“I took her in my arms, she was bleeding, I was so angry... and I was afraid. She survived, but my nephew died. The conflict was not religious, it was political. After these events, the atmosphere was really tense. We would hear gunshots regularly.”
Alphonsine is from the Central African Republic (CAR), a country that lies at the heart of the continent as its name suggests. CAR has been gripped by civil war since 2012 and women have experienced extreme violence during this period.
“An armed group entered my neighbour's house and dragged the girl out. She was in elementary school. We could hear her shouting, but what could we do? They were armed. If they take you, what can you do? You let them do what they want,” Alphonsine continued.
“[For the rape survivors] their husbands no longer wanted them, they rejected them. The same with the girls, who would like to marry them after that?”
CAR is a landlocked country, bordered by Chad, South Sudan, Sudan, Cameroon, the Democratic Republic of Congo (DRC) and Congo-Brazzaville. It has a major geopolitical position on the African continent and is particularly affected by regional dynamics.
Since its independence in 1960, CAR has experienced numerous waves of violence. However, the conflict in 2013-2014 had an unprecedented impact on community structures, social interactions, as well as the economic well being of the state and its people. Elections at the end of 2015 enabled a return to a more stable policy, as the country continues down the path to recovery.
The country has vast mineral resources, chiefly diamonds and gold, and 55 per cent of its GDP comes from agriculture. However, CAR remains one of the poorest countries in the world, with an annual GDP of $323 per capita in 2015.It is placed last, number 188, on the Human Development Index (HDI).
Decades of latent and open conflict have prevented the country from developing robust public and social infrastructure. The lack of access to education (literacy rate of 56.6 per cent); a lack of qualified medical personnel (0.05 qualified medical personnel per 1,000 people); poor health care services, administrative and educational infrastructure; and the high prevalence of communicable diseases (such as diarrhoea, respiratory diseases and HIV) affect the standard of living.
In 2017, almost half of the country’s 5 million citizens need humanitarian assistance.
"I was very young and I do not really remember. Around the age of 3, I started having problems walking. They said it was polio," said Rock Bouli, an economic graduate and a promoter of social cohesion. He is now the leader of a local association for people with disabilities.
"I spent many nights with my kids sleeping in the rain. People did not trust each other. If the armed groups found the contact of a Muslim person on your phone, they would have killed you without mercy and accused you of being a traitor - a spy transmitting information. I saw it with my own eyes. One day, they accused a woman of treason, they dragged her on the ground, threw straw on her and set her on fire.”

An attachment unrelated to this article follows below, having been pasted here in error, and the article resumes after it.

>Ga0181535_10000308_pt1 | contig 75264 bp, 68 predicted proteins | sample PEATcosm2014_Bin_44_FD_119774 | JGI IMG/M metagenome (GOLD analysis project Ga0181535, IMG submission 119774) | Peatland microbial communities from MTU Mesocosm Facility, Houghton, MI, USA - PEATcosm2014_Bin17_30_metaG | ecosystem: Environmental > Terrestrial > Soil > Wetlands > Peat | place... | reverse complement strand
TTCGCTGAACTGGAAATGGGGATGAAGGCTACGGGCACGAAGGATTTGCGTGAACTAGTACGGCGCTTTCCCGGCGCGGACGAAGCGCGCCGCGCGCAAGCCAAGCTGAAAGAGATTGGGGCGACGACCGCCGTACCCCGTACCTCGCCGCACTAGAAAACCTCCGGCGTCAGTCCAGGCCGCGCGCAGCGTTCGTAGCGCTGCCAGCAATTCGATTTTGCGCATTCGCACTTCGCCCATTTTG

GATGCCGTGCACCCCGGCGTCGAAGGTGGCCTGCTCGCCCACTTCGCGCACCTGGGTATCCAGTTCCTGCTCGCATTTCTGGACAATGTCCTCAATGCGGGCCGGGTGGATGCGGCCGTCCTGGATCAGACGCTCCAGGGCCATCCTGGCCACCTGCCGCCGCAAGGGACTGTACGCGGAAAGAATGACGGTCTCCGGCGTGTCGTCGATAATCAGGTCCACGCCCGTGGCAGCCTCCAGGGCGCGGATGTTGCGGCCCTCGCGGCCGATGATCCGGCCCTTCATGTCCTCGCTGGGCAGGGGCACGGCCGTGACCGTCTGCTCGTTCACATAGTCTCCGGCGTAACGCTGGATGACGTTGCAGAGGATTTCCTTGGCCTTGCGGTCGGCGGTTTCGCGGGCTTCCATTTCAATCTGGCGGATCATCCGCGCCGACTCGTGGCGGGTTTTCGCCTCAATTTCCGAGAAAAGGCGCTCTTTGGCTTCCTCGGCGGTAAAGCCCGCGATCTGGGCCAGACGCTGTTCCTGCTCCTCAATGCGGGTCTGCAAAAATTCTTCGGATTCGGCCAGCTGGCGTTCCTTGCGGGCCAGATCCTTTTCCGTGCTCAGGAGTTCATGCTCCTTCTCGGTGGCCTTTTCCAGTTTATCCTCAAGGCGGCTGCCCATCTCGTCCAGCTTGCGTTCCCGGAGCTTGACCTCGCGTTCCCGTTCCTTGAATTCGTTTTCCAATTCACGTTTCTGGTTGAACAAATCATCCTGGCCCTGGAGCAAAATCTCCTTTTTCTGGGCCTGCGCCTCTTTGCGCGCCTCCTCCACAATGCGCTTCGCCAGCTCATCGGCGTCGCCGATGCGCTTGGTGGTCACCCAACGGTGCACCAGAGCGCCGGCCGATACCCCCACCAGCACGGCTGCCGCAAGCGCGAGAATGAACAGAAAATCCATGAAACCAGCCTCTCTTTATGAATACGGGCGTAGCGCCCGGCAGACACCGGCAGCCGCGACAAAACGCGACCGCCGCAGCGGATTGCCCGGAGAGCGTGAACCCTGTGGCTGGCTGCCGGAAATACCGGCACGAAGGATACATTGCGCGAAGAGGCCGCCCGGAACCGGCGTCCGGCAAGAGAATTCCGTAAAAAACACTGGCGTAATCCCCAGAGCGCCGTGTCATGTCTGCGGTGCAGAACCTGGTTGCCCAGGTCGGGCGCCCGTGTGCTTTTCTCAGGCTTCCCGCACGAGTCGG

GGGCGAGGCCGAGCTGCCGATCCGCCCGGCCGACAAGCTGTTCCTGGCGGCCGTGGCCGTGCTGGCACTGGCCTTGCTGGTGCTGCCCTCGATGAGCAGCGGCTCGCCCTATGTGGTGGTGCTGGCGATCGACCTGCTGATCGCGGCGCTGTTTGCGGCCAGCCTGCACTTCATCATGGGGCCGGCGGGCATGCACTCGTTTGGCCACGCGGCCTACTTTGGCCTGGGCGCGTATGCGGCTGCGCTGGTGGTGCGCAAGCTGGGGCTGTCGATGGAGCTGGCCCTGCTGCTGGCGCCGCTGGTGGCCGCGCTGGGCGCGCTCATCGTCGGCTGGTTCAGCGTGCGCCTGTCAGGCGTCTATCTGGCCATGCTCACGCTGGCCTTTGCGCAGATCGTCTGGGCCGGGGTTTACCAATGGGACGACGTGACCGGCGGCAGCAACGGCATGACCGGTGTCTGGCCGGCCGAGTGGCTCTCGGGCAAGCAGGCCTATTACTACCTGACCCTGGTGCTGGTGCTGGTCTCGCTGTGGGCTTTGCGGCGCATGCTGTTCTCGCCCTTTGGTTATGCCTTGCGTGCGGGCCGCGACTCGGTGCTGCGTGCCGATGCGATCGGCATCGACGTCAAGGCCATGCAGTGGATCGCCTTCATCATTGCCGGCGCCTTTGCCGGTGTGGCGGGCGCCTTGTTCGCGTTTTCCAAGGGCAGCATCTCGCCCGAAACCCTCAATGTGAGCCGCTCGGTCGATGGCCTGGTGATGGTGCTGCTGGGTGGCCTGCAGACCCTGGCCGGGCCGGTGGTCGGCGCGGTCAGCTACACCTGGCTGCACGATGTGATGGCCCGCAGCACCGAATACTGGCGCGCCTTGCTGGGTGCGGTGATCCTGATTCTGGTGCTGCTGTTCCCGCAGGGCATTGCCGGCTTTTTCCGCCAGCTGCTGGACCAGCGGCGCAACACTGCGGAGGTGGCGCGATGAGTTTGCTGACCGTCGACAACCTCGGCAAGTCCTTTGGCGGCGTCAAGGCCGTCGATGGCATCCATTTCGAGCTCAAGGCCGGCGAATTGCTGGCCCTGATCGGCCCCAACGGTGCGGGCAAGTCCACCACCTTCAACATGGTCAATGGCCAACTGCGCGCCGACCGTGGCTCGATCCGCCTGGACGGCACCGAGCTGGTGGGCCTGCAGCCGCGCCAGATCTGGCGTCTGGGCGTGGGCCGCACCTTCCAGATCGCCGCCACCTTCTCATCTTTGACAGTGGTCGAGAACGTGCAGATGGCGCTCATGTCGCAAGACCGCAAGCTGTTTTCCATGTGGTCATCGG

Social Cohesion in Practice
“Poverty and lack of work are factors that influence instability. When people are busy, they do not have time to fill their heads with negative thoughts, their minds are on their work. People without work can be dangerous to society. Activities, such as football, games,music and dance, bring communities together and facilitate interaction — they are powerful tools for maintaining social cohesion,” Ibrahum Mahamat, Imam Mosque in Ndélé.
"There was social cohesion here, until the conflict began in 2013. Then it was like a cold shower. Politics and rumours were behind it. Now, the situation is recovering. If we say that the problem is completely solved, we’re speaking too fast. The wound was deep on both sides of the community. To take care of it completely, we still need a lot of medicine. The healing has begun but it takes time," said Abbe Alacide Aime Ngoumou, Priest of the local Catholic Church in Ndélé.
We need to make people understand that we need peace so that we can live well. We see that when people work under IOM's Cash for Work programme, the only thing they have in mind at the end of the day is going home to be ready for the next day. They do not have time to think about getting weapons and fighting," Ngoumou continued.
"I could no longer live in this environment with constant tension. My heart was always beating fast. During this period, we could not leave the house. My husband was sick but we could not buy medicine or ask for help. He died at home. I saw armed forces kill someone like a dog, with a machete. There was blood everywhere. It was inhumane. I could not bear it anymore, I took my five children and left.
"For three years, we lived in tents near the Cameroonian border.
"There, we received food, children could go to school, we had activities and a little pocket money. We survived but we were not independent, it was not a life. We lived in tents while I had a house here in Boda. A few months ago, I heard that the situation in Boda was improving thanks to the activities of the SIRIRI [Community Stabilization for At-Risk Communities] project. It was calmer and people could walk freely in the streets. So, I decided to come back with my children. We arrived two months ago.
"My children are going to school and I will start my life again."
Religious leader in Boda
"A few years ago, there was a tense atmosphere in the city, people did not trust each other. There was a ‘red line’ dividing the communities. There was no interaction, but people had family on both sides of the line. This meant that the families were divided. There was violence everywhere, people set their own rules. The activities of the SIRIRI project gave both communities confidence.